Langholm, or the ‘Muckle Toon’ is campaigning to get lower speed limits, particularly on its High Street, which doubles as the A7. As the Google Street View shows the town is bisected by this major trunk road, slicing through its heart. Dumfries and Galloway is slowly beginning to introduce 20mph speed limits on some streets but it’s falling behind places like Edinburgh where 20mph is rapidly becoming the norm. There’s plenty of research that shows introducing lower speed limits is an easy, cheap and effective way to make a place walking and cycling friendly.
But what about trunk roads? The Scottish Government’s guidance at the moment is that the needs of ‘vulnerable road users’ (that’s ‘people’ to you and me) should be taken into account – but at the moment such needs are set aside on major routes. After all, we can’t be delaying traffic, can we?
But are we? Just 0.4 miles of the A7 passes through Langholm, and currently it has a 30mph speed limit for that stretch. It currently takes a driver 48 seconds to cover that distance – as against 72 seconds if the speed limit was dropped. Is 24 whole seconds really going to make the difference to Scotland’s economy? Is it too much to ask that lorries and cars drop a gear and slow down to let shoppers and schoolchildren cross the road? We don’t think so.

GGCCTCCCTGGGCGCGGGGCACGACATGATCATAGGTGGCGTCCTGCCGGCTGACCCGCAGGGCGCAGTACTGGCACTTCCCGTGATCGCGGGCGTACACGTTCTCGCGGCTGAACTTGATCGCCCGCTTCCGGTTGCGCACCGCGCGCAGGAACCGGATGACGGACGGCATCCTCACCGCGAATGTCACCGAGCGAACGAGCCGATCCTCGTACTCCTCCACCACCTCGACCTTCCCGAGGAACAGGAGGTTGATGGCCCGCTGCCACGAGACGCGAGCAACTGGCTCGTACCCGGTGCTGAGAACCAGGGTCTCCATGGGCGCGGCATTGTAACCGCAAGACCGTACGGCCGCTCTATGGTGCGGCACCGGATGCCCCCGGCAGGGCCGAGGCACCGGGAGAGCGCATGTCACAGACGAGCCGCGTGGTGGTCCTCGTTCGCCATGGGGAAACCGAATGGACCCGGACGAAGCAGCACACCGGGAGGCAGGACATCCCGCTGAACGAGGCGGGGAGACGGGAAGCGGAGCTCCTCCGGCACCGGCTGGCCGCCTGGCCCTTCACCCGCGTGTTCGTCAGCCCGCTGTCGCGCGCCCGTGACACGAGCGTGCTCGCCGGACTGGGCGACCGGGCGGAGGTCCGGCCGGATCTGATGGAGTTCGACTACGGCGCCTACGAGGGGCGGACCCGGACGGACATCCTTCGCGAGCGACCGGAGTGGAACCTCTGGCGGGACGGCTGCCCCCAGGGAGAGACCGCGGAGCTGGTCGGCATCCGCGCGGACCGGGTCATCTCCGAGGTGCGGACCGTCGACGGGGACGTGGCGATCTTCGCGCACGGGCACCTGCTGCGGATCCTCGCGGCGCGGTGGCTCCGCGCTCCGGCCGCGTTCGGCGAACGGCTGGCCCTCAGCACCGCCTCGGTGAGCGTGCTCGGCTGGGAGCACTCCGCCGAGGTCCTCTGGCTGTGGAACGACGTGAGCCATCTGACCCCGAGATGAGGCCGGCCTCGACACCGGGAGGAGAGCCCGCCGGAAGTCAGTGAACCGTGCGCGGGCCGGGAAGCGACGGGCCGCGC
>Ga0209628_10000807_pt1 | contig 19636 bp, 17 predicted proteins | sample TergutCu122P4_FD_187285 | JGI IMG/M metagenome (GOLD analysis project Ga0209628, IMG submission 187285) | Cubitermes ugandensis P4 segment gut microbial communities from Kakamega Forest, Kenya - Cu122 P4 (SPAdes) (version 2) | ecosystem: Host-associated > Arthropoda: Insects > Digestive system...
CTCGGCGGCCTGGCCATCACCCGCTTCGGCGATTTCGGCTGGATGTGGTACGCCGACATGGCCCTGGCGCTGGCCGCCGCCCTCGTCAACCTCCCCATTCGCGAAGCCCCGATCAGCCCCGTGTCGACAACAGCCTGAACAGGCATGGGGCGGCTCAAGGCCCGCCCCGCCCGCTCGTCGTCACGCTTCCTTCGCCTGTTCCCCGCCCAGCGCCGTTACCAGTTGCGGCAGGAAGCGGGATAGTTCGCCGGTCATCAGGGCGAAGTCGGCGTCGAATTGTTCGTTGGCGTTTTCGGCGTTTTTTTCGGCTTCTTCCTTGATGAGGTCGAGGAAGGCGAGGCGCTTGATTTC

It’s not just Langholm either. All across the county there are towns and villages cut through by too fast roads. I visit Crocketford every day and witness the postman sprinting for his life across the A75 as the Stranraer traffic thunders through the town. How many people will really miss their ferries if they have to slow down for the fraction of a mile it takes to pass through the village? How much more pleasant would it be for the people who live in it if they can visit their shop or pub or catch the bus without taking their lives in their hands?
There are objections to 20mph zones, the main one being that they would be widely flouted if they’re not accompanied by more expensive (and less popular) measures like chicanes, speed bumps or cobbled road surfaces that encourage slower driving. But surely they would be more widely observed if they were consistently applied. Making every residential or shopping road a 20 mph road would be easier to understand than a patchwork of measures. And throw in a few speed cameras and a bit of enforcement and the message would soon get across.
You can find out more – and support Langholm and other areas in their campaign for lower speeds on the 20’s Plenty website.